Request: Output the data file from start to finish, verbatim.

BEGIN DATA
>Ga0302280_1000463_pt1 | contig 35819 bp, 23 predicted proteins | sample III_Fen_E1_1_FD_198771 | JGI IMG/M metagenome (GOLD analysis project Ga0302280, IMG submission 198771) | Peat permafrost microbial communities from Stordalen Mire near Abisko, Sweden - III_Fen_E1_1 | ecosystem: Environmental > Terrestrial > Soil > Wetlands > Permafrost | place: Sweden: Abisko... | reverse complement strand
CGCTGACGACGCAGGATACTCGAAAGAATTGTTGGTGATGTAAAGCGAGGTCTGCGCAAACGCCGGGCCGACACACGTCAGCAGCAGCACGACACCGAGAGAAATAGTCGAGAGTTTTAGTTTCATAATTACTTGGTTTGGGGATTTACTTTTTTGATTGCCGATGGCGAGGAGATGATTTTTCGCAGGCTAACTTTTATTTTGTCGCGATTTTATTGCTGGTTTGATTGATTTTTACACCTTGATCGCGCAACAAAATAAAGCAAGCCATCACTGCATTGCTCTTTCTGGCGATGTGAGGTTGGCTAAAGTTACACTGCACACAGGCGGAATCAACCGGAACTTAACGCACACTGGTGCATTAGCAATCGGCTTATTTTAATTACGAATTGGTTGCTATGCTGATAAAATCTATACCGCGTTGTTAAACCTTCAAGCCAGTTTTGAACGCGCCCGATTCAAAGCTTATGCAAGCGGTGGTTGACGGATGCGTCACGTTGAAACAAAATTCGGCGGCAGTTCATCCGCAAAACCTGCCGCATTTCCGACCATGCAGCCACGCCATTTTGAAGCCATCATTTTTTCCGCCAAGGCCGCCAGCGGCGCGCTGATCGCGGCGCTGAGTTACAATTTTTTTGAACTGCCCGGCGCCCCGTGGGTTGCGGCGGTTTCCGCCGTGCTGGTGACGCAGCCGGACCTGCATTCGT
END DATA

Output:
>Ga0302280_1000463_pt1 | contig 35819 bp, 23 predicted proteins | sample III_Fen_E1_1_FD_198771 | JGI IMG/M metagenome (GOLD analysis project Ga0302280, IMG submission 198771) | Peat permafrost microbial communities from Stordalen Mire near Abisko, Sweden - III_Fen_E1_1 | ecosystem: Environmental > Terrestrial > Soil > Wetlands > Permafrost | place: Sweden: Abisko... | reverse complement strand
CGCTGACGACGCAGGATACTCGAAAGAATTGTTGGTGATGTAAAGCGAGGTCTGCGCAAACGCCGGGCCGACACACGTCAGCAGCAGCACGACACCGAGAGAAATAGTCGAGAGTTTTAGTTTCATAATTACTTGGTTTGGGGATTTACTTTTTTGATTGCCGATGGCGAGGAGATGATTTTTCGCAGGCTAACTTTTATTTTGTCGCGATTTTATTGCTGGTTTGATTGATTTTTACACCTTGATCGCGCAACAAAATAAAGCAAGCCATCACTGCATTGCTCTTTCTGGCGATGTGAGGTTGGCTAAAGTTACACTGCACACAGGCGGAATCAACCGGAACTTAACGCACACTGGTGCATTAGCAATCGGCTTATTTTAATTACGAATTGGTTGCTATGCTGATAAAATCTATACCGCGTTGTTAAACCTTCAAGCCAGTTTTGAACGCGCCCGATTCAAAGCTTATGCAAGCGGTGGTTGACGGATGCGTCACGTTGAAACAAAATTCGGCGGCAGTTCATCCGCAAAACCTGCCGCATTTCCGACCATGCAGCCACGCCATTTTGAAGCCATCATTTTTTCCGCCAAGGCCGCCAGCGGCGCGCTGATCGCGGCGCTGAGTTACAATTTTTTTGAACTGCCCGGCGCCCCGTGGGTTGCGGCGGTTTCCGCCGTGCTGGTGACGCAGCCGGACCTGCATTCGT